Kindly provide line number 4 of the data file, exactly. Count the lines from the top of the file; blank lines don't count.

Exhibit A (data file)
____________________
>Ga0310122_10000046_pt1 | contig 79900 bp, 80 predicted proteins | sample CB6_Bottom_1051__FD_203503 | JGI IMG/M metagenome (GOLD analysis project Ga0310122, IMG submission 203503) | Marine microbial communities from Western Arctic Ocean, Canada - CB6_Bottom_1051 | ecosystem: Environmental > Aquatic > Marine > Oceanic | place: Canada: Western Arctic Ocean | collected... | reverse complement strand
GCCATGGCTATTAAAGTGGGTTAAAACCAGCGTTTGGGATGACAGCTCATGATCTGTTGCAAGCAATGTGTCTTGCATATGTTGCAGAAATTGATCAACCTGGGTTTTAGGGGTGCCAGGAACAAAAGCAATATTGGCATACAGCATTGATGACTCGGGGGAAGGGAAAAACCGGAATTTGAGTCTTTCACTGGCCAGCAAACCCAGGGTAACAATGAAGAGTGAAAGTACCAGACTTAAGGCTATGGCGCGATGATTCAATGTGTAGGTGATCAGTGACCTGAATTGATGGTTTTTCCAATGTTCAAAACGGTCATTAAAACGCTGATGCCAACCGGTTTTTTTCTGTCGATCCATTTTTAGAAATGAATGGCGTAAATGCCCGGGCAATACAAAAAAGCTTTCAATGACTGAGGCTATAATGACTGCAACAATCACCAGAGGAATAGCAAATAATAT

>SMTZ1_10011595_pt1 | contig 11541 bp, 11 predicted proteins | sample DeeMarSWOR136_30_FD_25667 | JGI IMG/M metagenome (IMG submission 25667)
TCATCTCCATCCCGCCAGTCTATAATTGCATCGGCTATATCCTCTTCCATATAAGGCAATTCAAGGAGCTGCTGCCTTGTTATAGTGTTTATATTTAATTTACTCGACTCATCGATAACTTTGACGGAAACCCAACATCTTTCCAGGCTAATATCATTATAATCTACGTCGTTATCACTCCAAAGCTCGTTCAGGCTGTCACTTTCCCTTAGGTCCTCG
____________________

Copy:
TCATCTCCATCCCGCCAGTCTATAATTGCATCGGCTATATCCTCTTCCATATAAGGCAATTCAAGGAGCTGCTGCCTTGTTATAGTGTTTATATTTAATTTACTCGACTCATCGATAACTTTGACGGAAACCCAACATCTTTCCAGGCTAATATCATTATAATCTACGTCGTTATCACTCCAAAGCTCGTTCAGGCTGTCACTTTCCCTTAGGTCCTCG